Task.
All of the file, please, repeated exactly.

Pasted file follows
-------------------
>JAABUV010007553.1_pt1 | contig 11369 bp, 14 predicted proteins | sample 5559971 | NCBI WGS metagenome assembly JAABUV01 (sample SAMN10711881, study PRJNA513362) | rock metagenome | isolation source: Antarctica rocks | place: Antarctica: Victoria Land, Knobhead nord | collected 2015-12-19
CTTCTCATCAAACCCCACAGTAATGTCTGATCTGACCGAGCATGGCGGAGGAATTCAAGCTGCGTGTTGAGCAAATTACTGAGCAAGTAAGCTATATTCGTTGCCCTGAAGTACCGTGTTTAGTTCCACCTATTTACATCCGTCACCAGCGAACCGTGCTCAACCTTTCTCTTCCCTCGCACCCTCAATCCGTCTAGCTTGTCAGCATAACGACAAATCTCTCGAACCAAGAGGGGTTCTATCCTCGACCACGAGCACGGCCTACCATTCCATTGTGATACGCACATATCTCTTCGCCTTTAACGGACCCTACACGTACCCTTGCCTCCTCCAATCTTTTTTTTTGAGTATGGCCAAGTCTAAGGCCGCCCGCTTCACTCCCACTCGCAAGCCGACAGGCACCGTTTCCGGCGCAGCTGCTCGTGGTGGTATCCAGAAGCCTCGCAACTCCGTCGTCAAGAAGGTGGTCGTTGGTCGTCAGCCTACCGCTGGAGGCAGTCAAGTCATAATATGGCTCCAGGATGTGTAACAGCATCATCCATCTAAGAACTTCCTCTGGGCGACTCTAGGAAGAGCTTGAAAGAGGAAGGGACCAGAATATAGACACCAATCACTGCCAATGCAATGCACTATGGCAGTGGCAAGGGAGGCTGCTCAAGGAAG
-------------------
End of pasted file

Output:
>JAABUV010007553.1_pt1 | contig 11369 bp, 14 predicted proteins | sample 5559971 | NCBI WGS metagenome assembly JAABUV01 (sample SAMN10711881, study PRJNA513362) | rock metagenome | isolation source: Antarctica rocks | place: Antarctica: Victoria Land, Knobhead nord | collected 2015-12-19
CTTCTCATCAAACCCCACAGTAATGTCTGATCTGACCGAGCATGGCGGAGGAATTCAAGCTGCGTGTTGAGCAAATTACTGAGCAAGTAAGCTATATTCGTTGCCCTGAAGTACCGTGTTTAGTTCCACCTATTTACATCCGTCACCAGCGAACCGTGCTCAACCTTTCTCTTCCCTCGCACCCTCAATCCGTCTAGCTTGTCAGCATAACGACAAATCTCTCGAACCAAGAGGGGTTCTATCCTCGACCACGAGCACGGCCTACCATTCCATTGTGATACGCACATATCTCTTCGCCTTTAACGGACCCTACACGTACCCTTGCCTCCTCCAATCTTTTTTTTTGAGTATGGCCAAGTCTAAGGCCGCCCGCTTCACTCCCACTCGCAAGCCGACAGGCACCGTTTCCGGCGCAGCTGCTCGTGGTGGTATCCAGAAGCCTCGCAACTCCGTCGTCAAGAAGGTGGTCGTTGGTCGTCAGCCTACCGCTGGAGGCAGTCAAGTCATAATATGGCTCCAGGATGTGTAACAGCATCATCCATCTAAGAACTTCCTCTGGGCGACTCTAGGAAGAGCTTGAAAGAGGAAGGGACCAGAATATAGACACCAATCACTGCCAATGCAATGCACTATGGCAGTGGCAAGGGAGGCTGCTCAAGGAAG